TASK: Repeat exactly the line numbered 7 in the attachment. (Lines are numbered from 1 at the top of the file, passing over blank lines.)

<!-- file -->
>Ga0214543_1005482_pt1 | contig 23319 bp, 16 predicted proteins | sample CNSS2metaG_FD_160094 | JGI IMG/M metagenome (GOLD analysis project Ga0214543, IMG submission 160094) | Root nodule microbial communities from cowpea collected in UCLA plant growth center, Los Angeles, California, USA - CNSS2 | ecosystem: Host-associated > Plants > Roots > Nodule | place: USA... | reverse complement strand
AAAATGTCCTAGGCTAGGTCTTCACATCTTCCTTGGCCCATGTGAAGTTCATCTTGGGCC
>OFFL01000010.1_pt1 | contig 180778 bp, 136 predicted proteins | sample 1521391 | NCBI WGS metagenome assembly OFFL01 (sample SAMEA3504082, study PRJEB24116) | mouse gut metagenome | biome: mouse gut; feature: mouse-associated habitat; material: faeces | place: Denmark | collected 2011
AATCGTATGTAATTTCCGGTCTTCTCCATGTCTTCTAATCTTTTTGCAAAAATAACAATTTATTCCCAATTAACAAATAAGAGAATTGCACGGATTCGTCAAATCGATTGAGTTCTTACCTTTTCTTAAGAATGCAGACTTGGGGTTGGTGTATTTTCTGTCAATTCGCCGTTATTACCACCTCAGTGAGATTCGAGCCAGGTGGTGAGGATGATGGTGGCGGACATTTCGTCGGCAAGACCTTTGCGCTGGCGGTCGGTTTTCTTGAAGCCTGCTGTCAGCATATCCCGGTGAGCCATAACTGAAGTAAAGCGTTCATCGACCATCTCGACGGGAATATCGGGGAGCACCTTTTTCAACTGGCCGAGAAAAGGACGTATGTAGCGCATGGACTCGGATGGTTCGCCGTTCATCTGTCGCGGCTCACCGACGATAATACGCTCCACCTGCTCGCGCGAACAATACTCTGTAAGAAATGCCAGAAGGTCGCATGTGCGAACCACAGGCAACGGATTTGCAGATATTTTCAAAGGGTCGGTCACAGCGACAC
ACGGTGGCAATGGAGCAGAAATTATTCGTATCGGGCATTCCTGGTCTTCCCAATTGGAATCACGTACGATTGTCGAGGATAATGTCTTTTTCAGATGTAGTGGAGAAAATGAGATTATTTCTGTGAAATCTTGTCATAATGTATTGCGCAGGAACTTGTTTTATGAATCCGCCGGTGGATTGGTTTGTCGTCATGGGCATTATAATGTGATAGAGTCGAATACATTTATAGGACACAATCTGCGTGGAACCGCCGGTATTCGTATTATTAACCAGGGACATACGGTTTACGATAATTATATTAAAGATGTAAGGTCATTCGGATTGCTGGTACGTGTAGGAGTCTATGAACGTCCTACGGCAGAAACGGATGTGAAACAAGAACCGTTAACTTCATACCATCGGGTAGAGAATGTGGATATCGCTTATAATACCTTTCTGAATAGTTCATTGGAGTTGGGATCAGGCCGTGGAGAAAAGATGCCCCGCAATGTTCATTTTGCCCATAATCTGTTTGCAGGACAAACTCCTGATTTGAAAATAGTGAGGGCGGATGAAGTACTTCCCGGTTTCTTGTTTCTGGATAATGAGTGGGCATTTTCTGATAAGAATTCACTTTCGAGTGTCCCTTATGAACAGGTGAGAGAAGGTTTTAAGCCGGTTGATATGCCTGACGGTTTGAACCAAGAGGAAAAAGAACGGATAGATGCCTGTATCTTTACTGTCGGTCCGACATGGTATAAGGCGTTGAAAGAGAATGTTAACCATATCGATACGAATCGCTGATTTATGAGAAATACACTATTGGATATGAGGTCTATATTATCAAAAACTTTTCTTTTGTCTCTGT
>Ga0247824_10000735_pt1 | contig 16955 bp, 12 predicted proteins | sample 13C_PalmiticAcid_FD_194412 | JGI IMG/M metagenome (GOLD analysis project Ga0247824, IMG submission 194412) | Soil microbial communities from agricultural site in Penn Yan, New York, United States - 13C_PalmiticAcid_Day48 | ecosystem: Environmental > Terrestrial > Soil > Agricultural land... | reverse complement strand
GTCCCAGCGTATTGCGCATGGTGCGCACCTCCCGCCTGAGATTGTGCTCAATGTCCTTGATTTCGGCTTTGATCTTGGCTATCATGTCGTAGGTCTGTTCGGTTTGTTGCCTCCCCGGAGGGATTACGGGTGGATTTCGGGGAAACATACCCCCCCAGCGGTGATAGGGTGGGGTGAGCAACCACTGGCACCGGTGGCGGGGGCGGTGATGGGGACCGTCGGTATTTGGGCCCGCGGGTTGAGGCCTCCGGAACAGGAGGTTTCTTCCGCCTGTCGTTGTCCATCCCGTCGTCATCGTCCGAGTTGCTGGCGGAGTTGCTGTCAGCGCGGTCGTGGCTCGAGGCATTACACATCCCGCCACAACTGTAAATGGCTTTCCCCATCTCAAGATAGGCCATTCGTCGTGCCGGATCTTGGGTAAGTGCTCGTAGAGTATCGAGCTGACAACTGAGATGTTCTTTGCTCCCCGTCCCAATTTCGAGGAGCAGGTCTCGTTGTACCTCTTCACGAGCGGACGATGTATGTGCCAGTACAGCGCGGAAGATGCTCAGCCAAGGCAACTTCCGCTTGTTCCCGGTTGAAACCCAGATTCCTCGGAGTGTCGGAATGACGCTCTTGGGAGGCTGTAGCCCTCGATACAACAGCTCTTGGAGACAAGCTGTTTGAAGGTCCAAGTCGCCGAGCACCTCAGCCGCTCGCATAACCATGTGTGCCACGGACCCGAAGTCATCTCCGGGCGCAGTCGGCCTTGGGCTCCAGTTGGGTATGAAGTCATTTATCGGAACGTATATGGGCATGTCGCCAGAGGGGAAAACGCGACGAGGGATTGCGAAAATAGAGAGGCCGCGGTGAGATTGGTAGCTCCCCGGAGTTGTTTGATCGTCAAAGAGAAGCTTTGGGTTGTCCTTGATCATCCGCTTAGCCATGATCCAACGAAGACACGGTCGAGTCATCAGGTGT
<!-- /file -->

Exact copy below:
GTCCCAGCGTATTGCGCATGGTGCGCACCTCCCGCCTGAGATTGTGCTCAATGTCCTTGATTTCGGCTTTGATCTTGGCTATCATGTCGTAGGTCTGTTCGGTTTGTTGCCTCCCCGGAGGGATTACGGGTGGATTTCGGGGAAACATACCCCCCCAGCGGTGATAGGGTGGGGTGAGCAACCACTGGCACCGGTGGCGGGGGCGGTGATGGGGACCGTCGGTATTTGGGCCCGCGGGTTGAGGCCTCCGGAACAGGAGGTTTCTTCCGCCTGTCGTTGTCCATCCCGTCGTCATCGTCCGAGTTGCTGGCGGAGTTGCTGTCAGCGCGGTCGTGGCTCGAGGCATTACACATCCCGCCACAACTGTAAATGGCTTTCCCCATCTCAAGATAGGCCATTCGTCGTGCCGGATCTTGGGTAAGTGCTCGTAGAGTATCGAGCTGACAACTGAGATGTTCTTTGCTCCCCGTCCCAATTTCGAGGAGCAGGTCTCGTTGTACCTCTTCACGAGCGGACGATGTATGTGCCAGTACAGCGCGGAAGATGCTCAGCCAAGGCAACTTCCGCTTGTTCCCGGTTGAAACCCAGATTCCTCGGAGTGTCGGAATGACGCTCTTGGGAGGCTGTAGCCCTCGATACAACAGCTCTTGGAGACAAGCTGTTTGAAGGTCCAAGTCGCCGAGCACCTCAGCCGCTCGCATAACCATGTGTGCCACGGACCCGAAGTCATCTCCGGGCGCAGTCGGCCTTGGGCTCCAGTTGGGTATGAAGTCATTTATCGGAACGTATATGGGCATGTCGCCAGAGGGGAAAACGCGACGAGGGATTGCGAAAATAGAGAGGCCGCGGTGAGATTGGTAGCTCCCCGGAGTTGTTTGATCGTCAAAGAGAAGCTTTGGGTTGTCCTTGATCATCCGCTTAGCCATGATCCAACGAAGACACGGTCGAGTCATCAGGTGT